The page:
The Littlewoods Heritage Project: working with students and the community to preserve John Moores’s legacy

  • Ruth Doughty Liverpool John Moores University, Faculty of Arts, Professional & Social Studies
  • Rhianna Arnold Liverpool John Moores University, Faculty of Arts, Professional & Social Studies
  • Martin Jones Liverpool John Moores University, Faculty of Arts, Professional & Social Studies

Abstract

The iconic Littlewoods building on Edge Lane, Liverpool, is often referred to as the ‘Gateway to the City’. However, in spite of its prominence as a striking landmark, many are unaware of its amazing history. Beneath the bricks and mortar, the building reveals a fascinating tale about working life in the 20th Century. Completed in 1938, the site was originally used to house the Littlewoods Pools.    

 

John Moores and his brother Cecil were ahead of their time employing a workforce of mainly women. Over 30,000 employees worked for the company at its peak. The building was commandeered during WWII to make barrage balloons and Halifax bombers and they were one of the first companies in the UK to introduce IBM computers.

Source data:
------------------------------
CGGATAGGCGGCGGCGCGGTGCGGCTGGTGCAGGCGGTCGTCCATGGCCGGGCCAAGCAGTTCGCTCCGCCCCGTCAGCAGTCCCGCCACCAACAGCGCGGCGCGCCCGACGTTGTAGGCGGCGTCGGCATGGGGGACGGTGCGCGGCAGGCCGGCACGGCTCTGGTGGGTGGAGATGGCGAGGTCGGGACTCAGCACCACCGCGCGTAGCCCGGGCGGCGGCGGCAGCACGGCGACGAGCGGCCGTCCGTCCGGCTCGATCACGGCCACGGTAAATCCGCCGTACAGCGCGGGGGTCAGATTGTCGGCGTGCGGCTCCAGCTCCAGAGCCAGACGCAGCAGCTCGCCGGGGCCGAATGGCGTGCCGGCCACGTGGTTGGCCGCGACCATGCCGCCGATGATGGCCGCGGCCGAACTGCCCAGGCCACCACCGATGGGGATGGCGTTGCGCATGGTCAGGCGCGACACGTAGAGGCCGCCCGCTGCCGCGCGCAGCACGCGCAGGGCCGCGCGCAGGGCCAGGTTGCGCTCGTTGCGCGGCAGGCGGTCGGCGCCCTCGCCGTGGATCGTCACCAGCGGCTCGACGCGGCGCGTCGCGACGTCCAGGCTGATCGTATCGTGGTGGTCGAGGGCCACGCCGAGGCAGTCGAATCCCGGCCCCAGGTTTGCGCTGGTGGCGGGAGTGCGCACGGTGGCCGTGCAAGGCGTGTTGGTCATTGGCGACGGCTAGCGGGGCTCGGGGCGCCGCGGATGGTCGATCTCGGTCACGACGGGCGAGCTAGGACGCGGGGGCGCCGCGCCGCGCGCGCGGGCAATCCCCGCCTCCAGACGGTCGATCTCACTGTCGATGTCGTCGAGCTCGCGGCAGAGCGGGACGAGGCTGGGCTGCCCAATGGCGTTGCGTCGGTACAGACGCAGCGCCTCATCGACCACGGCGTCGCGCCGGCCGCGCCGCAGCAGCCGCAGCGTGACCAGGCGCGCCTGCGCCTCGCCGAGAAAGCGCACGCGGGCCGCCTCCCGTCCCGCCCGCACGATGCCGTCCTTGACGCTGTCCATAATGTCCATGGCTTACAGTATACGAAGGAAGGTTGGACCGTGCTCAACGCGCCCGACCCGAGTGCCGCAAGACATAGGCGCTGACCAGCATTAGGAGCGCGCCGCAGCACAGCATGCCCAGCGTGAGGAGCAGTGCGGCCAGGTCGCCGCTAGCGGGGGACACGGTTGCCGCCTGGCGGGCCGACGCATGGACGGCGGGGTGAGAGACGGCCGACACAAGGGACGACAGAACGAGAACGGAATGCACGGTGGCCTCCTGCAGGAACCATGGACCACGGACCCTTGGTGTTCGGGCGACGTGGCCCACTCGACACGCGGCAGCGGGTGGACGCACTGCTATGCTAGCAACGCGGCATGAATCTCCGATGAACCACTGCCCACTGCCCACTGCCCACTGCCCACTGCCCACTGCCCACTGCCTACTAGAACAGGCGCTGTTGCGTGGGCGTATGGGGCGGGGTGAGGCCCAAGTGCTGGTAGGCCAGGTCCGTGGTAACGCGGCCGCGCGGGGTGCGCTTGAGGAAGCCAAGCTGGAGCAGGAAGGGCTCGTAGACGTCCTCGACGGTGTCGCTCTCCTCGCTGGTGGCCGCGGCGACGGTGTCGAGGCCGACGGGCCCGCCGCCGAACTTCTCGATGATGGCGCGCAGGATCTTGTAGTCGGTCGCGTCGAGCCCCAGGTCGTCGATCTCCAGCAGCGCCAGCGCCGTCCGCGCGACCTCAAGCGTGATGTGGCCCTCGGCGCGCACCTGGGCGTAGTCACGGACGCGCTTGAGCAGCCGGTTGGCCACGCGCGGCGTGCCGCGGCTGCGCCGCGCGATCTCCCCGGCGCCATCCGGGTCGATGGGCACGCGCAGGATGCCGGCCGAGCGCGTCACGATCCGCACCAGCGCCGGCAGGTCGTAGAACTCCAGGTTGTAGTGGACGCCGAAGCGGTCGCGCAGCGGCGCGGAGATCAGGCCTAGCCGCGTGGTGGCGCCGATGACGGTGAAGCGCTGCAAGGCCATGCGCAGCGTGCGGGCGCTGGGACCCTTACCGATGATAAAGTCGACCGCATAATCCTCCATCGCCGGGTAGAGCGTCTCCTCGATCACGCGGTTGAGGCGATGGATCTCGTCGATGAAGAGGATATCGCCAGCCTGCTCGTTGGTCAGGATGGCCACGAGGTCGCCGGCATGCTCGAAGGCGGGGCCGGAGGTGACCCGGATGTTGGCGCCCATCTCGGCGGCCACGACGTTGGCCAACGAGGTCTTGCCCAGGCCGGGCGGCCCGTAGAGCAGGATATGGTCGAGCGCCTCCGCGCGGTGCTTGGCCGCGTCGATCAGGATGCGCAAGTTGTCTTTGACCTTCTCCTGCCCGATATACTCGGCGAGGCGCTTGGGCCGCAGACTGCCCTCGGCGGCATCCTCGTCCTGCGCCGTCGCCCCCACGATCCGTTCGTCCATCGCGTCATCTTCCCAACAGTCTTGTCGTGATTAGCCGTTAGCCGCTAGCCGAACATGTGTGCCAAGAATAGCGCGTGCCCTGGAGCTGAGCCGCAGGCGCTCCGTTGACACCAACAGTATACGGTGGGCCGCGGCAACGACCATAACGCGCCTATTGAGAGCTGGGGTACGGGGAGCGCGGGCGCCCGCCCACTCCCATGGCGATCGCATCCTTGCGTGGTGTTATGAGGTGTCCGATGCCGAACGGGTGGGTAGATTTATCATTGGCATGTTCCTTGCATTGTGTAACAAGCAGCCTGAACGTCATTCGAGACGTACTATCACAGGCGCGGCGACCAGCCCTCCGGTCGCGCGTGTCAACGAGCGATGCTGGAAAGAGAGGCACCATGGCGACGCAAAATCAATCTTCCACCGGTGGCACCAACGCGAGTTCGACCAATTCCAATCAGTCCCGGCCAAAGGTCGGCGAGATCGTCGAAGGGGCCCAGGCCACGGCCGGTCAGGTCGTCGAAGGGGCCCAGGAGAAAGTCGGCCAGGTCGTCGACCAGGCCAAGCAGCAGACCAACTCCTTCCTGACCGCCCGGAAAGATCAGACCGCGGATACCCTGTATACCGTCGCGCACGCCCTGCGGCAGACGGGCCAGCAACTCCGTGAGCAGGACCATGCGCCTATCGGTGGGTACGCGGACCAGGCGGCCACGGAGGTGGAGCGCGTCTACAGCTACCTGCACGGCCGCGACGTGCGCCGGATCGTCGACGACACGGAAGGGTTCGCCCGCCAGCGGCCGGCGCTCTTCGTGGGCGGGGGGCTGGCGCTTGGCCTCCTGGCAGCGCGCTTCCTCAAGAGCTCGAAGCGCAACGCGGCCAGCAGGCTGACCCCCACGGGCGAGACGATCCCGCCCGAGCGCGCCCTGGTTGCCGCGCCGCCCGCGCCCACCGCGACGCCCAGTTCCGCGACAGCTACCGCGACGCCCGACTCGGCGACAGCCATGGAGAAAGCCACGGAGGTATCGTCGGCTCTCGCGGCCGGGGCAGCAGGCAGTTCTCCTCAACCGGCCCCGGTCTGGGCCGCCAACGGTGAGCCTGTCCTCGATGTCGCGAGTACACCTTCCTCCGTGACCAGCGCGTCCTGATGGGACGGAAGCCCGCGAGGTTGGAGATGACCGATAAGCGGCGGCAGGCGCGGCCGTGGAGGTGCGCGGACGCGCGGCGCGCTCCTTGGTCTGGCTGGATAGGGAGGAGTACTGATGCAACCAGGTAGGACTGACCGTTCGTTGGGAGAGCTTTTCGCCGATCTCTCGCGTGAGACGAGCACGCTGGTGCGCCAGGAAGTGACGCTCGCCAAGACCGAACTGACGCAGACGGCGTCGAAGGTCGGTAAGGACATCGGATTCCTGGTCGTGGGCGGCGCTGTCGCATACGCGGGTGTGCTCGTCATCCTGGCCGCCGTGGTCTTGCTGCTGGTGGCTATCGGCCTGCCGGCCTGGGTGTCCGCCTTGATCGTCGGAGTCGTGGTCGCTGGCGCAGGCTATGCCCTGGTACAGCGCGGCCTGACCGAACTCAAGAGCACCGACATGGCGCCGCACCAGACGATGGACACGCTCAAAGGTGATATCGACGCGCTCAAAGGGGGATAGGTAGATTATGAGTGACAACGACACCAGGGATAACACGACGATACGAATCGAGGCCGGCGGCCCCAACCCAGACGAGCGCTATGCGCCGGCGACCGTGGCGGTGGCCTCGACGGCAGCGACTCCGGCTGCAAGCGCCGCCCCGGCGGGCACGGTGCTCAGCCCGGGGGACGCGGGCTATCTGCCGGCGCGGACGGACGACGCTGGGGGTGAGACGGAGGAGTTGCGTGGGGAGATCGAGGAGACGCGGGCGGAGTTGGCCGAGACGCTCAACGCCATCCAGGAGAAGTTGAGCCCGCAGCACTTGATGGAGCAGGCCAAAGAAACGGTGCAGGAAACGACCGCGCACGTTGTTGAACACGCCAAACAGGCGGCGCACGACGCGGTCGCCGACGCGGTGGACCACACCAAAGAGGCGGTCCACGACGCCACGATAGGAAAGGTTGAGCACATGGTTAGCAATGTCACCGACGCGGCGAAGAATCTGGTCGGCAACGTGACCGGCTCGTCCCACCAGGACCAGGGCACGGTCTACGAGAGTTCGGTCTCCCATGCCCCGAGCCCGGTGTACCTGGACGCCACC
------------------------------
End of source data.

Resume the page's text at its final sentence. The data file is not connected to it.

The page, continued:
This panel comprising of staff and student interns, will discuss how the team is collectively working with the community of former Littlewoods employees to create a digital archive and website in time for the centenary celebrations of 2023.  We will discuss how student interns have been key in digitising and cataloguing the Littlewoods Archive held at National Football Museum (photographs, Pools coupons, letters and documents), along with vintage Mail Order catalogues donated to the project. We will also play clips from interviews with former employees that Film Studies students have recorded as part of the taught curriculum. Finally, we will discuss plans for forthcoming events involving the MA Immersive Media students creating content for the 100 year celebrations in the Anglican Cathedral and legacy artefact for the new Littlewoods Film Studios.  

Published
2022-11-09
Section
Presentations